So I found practising each part is key. The more you practice before recording, the less stress. Of course, in a home-recording situation, recording can be just like practising, taking as many takes as I want. But it’s time-consuming setting up all the gear, getting everything right. Best to practice comfortably a few times beforehand.

This can also get time-consuming. I may write a song simply with one acoustic guitar and one voice, but I love adding a bass part, lead guitar, keyboards, percussion and other overdubs.. That’s half the fun for me, so I often make a reference track of guitar and vocals, then jam and experiment over the top with other instruments. It may mean having to work out what scales are applicable over different chords, and working out the harmony on keyboards (which is hard for me as I’ve only had keyboards for a few months).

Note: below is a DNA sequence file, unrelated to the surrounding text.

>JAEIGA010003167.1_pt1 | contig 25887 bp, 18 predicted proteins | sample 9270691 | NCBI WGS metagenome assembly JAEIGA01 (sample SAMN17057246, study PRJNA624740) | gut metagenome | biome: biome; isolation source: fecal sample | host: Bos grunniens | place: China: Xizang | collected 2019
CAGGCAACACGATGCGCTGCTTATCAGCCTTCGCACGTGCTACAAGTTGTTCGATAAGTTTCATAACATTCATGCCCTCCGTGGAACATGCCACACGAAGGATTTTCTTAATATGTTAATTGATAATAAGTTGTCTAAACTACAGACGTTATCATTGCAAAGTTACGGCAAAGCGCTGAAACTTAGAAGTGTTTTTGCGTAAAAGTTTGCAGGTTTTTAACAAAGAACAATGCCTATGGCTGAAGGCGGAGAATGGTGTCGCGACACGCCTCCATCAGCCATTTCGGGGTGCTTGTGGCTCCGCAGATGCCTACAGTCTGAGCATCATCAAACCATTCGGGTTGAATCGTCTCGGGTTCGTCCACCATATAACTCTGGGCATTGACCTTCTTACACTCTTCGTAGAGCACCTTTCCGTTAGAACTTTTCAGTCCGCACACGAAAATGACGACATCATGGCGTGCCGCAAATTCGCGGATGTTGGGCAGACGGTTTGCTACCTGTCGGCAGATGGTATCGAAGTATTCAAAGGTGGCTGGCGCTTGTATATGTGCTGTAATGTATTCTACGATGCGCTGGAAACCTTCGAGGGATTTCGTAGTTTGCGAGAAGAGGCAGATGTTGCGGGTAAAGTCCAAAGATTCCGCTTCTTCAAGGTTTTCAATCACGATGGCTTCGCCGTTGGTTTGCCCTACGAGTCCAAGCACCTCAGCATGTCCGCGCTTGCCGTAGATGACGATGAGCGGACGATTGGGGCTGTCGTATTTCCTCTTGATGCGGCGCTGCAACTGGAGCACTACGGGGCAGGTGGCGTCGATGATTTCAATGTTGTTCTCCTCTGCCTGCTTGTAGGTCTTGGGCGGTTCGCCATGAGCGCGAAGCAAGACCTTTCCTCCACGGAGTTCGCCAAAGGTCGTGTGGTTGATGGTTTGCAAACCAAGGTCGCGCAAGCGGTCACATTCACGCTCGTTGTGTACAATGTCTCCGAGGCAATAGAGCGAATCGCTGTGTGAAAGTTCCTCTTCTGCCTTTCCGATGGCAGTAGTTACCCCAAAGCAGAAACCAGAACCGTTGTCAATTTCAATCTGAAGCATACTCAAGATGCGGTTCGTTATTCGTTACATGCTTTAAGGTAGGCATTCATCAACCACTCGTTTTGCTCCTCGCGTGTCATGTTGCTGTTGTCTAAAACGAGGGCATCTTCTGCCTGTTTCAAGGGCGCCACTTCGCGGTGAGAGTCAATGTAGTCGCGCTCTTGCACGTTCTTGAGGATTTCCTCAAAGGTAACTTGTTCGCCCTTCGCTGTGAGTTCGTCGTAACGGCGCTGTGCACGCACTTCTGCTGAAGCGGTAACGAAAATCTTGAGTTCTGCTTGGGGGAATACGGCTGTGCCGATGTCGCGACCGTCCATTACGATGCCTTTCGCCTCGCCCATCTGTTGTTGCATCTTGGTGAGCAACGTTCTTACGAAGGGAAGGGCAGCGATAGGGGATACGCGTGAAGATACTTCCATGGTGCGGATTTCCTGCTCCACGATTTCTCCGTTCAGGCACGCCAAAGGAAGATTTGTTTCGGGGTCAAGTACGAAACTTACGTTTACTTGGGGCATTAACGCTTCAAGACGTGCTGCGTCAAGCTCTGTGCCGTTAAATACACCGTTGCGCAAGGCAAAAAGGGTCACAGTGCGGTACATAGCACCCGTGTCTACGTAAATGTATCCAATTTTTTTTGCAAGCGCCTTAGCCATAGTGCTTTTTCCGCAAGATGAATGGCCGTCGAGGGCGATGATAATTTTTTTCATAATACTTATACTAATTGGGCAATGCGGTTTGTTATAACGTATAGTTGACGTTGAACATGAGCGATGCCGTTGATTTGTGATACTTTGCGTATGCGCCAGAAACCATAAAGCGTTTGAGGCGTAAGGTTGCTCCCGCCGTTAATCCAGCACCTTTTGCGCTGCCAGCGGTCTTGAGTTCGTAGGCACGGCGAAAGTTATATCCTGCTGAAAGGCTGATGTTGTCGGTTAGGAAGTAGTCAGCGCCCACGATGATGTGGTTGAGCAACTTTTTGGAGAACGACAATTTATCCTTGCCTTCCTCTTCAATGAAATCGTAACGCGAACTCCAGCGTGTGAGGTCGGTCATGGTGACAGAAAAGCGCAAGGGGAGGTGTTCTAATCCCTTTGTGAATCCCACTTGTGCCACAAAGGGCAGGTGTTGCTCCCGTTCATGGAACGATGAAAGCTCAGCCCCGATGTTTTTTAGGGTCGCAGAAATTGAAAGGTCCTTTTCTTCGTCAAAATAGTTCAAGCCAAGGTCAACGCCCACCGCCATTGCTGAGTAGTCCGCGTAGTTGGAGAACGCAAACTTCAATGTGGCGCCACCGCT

Back to lesson one -the more tracks, the more the challenges, and the more I need to workout each track and practice to get as tight a recording as I can. These two lessons are still a big challenge for me. Getting everything rehearsed right as much as possible, but I can’t spend two much time on each song. So, fewer tracks means more time to rehearse, the tighter the tracks will be in recording, and the easier it is to juggle in the mixing process. But I always want to make the song sound ‘fuller’ and ‘bigger’ with extra overdubs.

And often I’m not sure if the song should have acoustic rhythm guitar or electric, or keyboards,or a combination, so I’ll experiment -and this means more juggling round to get things right in the mix. And this leads to lesson number three…